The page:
What first triggered you to start writing? Were those early writings published?
I began to write about the age of 8, out of boredom. None of my early work has been published, though I got my first novel idea when I was about 16, and that book was finished and published about seven years later as “The Lightning Time.”
You write for both adult and young readers, but you’ve been reinventing classic stories especially for adults. The 2003 novel “Mirror, Mirror” is based on “Snow White” and the 1999 novel “Confessions of an Ugly Stepsister” is based on “Cinderella.” Where do you get your ideas and how do you develop them into stories with more depth and layers?
It isn’t enough just to love an old story and feel like playing around with it. I have to see something in it that I think is half-buried or that others may not have noticed. In “Mirror, Mirror,” I decided that one of the central strengths of the “Snow White” story is that aging - maturing - has a cost to it. So I set the story in the High Renaissance because that time seemed like the development of an older-folk culture in a modernized, mature one, just as Snow White the child grows up to be a beautiful and marriageable woman.
What is your daily writing process?
I go through periods of taking care of business, which involves lecturing, household maintenance and a lot of publicity for my books. I usually write four to five months a year (often in the fall), and then I try to write between 90 and 120 minutes a day. I usually can get the first draft of a book done in four months by writing five to 12 pages a day.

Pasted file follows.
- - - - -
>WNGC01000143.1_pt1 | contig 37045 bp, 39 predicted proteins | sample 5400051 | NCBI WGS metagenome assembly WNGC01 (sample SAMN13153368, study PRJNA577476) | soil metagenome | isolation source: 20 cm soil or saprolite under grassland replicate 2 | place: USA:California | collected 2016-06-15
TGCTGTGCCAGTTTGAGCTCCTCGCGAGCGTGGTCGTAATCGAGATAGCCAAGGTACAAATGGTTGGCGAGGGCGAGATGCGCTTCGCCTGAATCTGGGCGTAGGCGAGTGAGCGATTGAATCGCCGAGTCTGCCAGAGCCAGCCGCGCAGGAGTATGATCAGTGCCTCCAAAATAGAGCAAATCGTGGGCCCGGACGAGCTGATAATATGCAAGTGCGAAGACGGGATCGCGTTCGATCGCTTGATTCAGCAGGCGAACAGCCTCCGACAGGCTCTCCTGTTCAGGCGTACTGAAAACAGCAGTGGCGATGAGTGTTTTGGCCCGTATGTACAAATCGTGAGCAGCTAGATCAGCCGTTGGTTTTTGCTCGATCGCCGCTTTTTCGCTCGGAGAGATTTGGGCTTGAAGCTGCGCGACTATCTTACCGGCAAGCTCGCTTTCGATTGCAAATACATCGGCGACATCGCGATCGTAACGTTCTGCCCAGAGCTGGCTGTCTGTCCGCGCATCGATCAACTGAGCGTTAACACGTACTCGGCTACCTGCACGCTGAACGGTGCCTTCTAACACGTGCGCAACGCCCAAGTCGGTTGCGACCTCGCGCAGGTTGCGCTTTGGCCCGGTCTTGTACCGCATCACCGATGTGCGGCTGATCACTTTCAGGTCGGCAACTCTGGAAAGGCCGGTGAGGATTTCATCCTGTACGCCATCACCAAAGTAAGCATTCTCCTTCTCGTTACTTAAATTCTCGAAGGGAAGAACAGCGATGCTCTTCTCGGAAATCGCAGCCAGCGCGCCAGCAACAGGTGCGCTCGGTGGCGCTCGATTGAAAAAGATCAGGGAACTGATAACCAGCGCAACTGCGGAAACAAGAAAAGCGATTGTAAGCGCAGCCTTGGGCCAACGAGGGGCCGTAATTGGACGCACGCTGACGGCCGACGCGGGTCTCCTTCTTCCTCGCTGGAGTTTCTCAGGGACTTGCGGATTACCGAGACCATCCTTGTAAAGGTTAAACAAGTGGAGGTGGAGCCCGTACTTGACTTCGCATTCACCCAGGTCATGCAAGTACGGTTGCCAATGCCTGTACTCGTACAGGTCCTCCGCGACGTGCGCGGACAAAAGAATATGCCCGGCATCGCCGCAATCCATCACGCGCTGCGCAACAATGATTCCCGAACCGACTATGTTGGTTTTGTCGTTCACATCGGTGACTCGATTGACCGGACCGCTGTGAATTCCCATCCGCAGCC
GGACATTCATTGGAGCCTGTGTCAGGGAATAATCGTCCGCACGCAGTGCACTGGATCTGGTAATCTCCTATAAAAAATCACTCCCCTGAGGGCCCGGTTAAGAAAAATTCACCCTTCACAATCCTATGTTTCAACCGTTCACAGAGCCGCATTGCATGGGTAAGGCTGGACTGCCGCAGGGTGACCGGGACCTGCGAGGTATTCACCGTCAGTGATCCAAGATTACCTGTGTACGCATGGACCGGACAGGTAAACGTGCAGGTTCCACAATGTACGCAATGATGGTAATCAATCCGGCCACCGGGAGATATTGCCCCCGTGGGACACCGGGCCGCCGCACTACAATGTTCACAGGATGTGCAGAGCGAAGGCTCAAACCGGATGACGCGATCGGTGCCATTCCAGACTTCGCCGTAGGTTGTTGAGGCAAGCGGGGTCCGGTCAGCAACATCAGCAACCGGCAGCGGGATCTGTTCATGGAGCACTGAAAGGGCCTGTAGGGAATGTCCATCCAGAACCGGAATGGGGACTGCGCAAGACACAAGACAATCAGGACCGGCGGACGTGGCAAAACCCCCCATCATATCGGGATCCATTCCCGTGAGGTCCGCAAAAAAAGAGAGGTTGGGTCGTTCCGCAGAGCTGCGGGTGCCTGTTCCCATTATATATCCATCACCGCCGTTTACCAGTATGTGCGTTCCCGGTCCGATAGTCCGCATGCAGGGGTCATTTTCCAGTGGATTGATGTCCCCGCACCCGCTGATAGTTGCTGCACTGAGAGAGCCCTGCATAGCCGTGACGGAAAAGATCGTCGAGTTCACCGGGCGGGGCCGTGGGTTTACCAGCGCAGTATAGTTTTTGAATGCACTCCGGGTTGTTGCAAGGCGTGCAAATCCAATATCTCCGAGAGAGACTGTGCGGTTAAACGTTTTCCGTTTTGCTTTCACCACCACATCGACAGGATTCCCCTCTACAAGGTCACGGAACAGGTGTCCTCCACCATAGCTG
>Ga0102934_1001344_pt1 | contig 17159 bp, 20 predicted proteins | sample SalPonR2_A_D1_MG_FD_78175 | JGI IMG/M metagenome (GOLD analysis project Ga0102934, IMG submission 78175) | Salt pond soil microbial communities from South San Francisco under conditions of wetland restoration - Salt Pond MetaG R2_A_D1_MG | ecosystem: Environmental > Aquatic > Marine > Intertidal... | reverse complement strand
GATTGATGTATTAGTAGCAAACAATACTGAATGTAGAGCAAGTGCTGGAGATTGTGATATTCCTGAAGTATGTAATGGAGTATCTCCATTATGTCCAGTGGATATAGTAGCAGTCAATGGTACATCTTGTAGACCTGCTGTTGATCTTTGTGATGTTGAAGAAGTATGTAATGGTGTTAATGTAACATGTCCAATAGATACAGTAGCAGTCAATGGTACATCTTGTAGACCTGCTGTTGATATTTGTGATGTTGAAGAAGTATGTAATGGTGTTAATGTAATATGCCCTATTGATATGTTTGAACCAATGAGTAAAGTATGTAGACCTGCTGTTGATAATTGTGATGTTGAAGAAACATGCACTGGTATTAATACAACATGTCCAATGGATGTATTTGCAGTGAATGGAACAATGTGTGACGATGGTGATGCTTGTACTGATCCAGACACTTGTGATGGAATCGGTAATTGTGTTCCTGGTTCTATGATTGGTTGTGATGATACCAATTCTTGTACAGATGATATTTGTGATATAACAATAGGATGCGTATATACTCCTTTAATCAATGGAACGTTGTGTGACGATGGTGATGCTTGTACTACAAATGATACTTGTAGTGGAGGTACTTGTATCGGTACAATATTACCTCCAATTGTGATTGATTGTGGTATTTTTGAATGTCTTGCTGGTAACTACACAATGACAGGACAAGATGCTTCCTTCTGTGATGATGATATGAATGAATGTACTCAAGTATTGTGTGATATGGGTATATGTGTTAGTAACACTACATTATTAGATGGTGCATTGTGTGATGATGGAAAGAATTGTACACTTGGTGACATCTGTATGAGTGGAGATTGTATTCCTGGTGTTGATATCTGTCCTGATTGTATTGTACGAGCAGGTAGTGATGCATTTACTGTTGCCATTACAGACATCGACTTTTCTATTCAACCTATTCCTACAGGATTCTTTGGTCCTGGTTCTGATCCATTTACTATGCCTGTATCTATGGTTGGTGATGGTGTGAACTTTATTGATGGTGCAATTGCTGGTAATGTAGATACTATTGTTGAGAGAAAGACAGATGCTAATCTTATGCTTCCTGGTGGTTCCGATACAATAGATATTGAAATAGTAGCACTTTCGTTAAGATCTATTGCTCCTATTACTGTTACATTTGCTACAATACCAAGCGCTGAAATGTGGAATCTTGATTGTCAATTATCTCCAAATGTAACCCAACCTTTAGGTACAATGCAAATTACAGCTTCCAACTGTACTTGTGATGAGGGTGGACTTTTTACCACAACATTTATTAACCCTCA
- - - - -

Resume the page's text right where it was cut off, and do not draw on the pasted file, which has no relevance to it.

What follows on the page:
You have written a number of children’s books and they deal with abandoned and lost children. Why are you particularly interested in such lives? And if you had to pick just one, writing novels for children or adults, which would it be?
Since my own mother died when I was born - of complications resulting from childbirth - and I lived in an orphanage for a while, I suppose children being separated from their parents seems a natural condition of the world. Almost all my stories begin in situations like this. It is as if stories don’t seem to have resonance unless they are founded in that native catastrophe.
I like writing both for adults and for children, but if I manage to do it well, I suppose I am a little prouder of my children’s work. Children’s writing is harder, I think, in that you have to make each word do a greater share of the work than in a longer book.
By Jung Kang-hyun[firstname.lastname@example.org]